Telomeric probe: A telomeric probe was also used in the FISH survey, primarily as a marker to help interpret the configuration of the bivalents at meiosis, and hence to distinguish the chromosomes. The sequence of the telomeric repeat of all Orthoptera studied so far is (TTAGG)n (López-Fernández et al., 2006). The telomeric probe was generated by PCR reaction using the primers Telo_3 (5′-TAGGTTAGGTTAGGTTAGGT-3′) and Telo_4 (5′-CTAACCTAACCTAACCTAAC-3′) alone. They hybridize with each other and hence produce a product in the absence of other template DNA (Sahara et al., 1999). The PCR reaction followed the protocol in Ijdo et al. (1991). PCR amplifications were carried out using a PTC-220 DNA Engine DyadTM Peltier Thermal Cycler (MJ Research). Each reaction (100 μl) contained 1.5 mM MgCl2, 0.2 mM of each dNTP, 0.1 pmol of each primer, 2 units of BIOTAQ DNA Polymerase (Bioline) and 1 × NH4+ buffer. An initial denaturation step of 3 min at 94 °C was followed by 10 cycles of 60 s at 94 °C, 30 s at 52 °C, 60 s at 72 °C and 30 cycles of 60 s at 94 °C, 30 s at 52 °C, 90 s at 72 °C and a final elongation step of 5 min at 72 °C.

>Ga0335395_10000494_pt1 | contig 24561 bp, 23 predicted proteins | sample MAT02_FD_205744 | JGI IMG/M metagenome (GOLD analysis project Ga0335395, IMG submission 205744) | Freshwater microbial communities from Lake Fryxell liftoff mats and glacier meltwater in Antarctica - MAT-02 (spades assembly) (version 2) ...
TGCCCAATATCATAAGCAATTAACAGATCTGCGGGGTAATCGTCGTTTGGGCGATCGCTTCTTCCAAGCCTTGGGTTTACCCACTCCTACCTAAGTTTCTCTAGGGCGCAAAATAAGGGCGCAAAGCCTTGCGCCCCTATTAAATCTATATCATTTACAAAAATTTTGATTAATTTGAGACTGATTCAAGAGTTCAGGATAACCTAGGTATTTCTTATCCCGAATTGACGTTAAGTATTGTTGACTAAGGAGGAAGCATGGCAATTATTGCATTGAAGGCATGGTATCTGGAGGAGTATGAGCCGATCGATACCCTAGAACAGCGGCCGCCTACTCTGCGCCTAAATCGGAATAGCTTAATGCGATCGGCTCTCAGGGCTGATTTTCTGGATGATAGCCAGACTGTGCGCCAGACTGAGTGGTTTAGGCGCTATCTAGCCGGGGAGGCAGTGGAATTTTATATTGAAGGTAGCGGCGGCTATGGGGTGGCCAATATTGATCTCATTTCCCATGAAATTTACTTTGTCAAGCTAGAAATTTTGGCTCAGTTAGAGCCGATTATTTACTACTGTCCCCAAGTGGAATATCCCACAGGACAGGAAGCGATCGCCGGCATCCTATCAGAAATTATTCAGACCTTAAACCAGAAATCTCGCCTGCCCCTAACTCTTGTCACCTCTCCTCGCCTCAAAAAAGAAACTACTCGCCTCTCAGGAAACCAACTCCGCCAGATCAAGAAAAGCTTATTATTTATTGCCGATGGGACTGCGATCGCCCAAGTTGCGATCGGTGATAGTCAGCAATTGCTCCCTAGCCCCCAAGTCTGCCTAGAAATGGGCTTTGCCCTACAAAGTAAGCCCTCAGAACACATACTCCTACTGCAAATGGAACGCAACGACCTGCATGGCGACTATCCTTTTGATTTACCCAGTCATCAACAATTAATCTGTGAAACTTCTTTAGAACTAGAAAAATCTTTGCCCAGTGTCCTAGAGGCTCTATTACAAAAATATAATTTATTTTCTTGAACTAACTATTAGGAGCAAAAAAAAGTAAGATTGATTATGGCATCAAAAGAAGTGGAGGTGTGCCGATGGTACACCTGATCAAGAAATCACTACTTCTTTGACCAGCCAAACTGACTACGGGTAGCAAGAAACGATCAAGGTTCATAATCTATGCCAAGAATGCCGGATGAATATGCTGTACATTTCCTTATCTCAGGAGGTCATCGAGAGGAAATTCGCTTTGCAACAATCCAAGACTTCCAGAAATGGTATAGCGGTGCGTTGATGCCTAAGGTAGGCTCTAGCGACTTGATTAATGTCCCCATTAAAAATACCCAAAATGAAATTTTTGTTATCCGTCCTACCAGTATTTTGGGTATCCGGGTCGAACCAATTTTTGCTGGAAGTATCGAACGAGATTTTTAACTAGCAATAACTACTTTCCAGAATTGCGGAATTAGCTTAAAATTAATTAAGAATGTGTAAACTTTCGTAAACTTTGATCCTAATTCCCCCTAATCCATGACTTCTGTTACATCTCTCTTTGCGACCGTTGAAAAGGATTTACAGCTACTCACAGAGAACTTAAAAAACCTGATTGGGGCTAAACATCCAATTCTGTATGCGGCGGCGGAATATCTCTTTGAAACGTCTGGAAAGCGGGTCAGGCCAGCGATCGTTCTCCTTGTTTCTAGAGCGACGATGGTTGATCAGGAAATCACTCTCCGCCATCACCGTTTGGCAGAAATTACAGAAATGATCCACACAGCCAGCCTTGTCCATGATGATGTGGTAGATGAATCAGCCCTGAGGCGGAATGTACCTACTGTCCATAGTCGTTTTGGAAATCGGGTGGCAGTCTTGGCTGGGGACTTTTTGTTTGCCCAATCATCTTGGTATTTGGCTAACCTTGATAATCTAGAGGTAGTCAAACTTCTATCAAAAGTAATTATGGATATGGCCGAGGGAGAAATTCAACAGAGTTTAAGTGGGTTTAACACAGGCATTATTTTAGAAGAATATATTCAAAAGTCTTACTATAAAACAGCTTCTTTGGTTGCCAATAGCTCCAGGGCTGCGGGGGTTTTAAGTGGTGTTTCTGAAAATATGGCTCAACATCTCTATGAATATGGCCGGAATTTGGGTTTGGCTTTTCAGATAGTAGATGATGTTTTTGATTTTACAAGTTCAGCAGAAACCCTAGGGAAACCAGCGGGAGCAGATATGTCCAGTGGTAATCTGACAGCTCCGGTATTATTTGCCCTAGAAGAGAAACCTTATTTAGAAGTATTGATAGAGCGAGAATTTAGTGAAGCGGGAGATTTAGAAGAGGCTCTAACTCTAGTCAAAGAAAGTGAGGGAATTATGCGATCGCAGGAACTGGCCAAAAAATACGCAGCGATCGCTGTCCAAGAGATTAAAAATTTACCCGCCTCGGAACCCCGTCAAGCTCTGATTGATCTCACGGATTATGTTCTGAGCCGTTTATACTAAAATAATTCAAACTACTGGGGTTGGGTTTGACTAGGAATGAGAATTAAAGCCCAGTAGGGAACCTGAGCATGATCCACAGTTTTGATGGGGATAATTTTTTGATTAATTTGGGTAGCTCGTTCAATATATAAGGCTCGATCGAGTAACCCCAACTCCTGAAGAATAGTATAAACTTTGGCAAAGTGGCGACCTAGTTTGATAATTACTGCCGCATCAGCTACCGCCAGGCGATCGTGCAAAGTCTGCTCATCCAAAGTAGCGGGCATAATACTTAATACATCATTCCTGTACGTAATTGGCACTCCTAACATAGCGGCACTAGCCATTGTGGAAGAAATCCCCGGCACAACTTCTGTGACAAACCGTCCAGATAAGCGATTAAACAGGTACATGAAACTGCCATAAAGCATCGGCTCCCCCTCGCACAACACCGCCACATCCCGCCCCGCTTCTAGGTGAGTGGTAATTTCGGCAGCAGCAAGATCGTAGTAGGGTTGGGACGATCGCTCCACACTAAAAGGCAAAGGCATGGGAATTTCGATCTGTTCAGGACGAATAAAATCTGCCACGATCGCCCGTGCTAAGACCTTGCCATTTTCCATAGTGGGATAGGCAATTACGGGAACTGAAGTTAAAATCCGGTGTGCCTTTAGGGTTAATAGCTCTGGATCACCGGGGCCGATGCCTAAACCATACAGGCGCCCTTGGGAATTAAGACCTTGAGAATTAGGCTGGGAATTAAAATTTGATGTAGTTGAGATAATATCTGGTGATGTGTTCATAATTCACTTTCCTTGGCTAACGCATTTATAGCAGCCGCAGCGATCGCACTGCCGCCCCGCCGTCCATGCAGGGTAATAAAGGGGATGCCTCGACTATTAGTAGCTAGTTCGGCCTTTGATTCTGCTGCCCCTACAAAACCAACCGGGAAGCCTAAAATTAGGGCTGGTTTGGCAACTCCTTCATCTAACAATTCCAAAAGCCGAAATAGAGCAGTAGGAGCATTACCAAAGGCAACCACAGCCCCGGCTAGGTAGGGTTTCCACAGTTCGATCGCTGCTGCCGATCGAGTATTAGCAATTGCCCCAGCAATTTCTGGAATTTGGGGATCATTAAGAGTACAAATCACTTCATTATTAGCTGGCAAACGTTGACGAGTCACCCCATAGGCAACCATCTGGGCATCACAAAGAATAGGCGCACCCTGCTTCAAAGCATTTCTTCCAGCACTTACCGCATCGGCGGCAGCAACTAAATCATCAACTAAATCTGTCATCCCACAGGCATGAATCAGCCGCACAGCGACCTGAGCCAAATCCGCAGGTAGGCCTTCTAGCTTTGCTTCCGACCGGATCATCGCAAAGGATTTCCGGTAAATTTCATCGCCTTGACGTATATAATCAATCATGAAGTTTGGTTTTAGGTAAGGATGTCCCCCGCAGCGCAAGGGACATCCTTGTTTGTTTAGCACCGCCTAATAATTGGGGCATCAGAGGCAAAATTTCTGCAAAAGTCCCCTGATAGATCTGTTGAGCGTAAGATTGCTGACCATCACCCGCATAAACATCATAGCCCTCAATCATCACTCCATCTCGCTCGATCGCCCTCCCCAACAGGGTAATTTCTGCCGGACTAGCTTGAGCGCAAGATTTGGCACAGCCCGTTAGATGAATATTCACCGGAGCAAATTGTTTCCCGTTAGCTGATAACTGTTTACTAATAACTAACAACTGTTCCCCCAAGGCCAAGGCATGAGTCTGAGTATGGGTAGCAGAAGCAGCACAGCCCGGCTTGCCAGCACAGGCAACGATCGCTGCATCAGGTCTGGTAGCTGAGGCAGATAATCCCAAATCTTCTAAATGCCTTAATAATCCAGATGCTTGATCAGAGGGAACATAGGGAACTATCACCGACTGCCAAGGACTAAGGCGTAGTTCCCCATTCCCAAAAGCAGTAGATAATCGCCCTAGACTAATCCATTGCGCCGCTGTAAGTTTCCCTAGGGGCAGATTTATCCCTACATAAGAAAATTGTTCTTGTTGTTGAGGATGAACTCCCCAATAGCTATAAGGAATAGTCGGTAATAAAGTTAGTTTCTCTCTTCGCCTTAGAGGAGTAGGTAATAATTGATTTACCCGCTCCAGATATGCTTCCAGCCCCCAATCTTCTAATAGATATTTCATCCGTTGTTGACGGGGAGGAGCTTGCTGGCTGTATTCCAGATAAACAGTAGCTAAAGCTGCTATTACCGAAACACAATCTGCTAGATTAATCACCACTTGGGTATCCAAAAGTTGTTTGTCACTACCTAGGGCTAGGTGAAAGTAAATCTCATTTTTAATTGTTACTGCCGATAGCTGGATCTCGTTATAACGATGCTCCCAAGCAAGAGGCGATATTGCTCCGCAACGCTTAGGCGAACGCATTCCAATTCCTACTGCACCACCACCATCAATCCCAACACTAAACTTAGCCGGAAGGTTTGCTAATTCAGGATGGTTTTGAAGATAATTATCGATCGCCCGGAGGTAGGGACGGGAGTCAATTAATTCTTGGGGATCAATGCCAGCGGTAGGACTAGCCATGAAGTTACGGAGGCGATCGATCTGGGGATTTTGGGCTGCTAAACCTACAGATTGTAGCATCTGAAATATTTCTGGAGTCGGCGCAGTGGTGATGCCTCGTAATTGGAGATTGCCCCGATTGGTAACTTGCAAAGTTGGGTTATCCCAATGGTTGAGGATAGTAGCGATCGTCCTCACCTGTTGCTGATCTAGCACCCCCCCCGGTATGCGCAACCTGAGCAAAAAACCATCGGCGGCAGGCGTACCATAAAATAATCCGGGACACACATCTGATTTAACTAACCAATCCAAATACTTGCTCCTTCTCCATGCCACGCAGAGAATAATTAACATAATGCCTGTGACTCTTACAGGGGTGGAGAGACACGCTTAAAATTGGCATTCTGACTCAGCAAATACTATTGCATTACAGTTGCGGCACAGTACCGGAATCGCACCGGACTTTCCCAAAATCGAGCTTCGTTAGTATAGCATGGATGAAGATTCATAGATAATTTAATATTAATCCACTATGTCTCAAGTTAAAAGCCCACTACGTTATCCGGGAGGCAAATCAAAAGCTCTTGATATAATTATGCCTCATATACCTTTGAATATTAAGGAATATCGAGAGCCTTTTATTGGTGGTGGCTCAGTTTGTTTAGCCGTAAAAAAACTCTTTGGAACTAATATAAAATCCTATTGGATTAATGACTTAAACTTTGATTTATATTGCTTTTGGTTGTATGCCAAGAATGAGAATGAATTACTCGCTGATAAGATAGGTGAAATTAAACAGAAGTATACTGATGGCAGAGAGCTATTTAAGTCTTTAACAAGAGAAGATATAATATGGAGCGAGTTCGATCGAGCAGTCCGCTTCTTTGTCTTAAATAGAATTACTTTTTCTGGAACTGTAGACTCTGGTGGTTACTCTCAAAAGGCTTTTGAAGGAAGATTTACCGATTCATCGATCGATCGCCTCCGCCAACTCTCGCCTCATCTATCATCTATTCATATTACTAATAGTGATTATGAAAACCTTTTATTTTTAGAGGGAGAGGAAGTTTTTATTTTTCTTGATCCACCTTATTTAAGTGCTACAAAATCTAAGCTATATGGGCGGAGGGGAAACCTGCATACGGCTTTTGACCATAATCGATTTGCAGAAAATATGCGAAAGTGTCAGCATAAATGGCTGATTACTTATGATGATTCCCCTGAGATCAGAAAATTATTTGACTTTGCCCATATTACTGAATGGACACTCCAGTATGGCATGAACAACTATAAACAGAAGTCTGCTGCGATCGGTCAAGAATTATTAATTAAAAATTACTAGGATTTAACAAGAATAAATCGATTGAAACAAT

Nick translation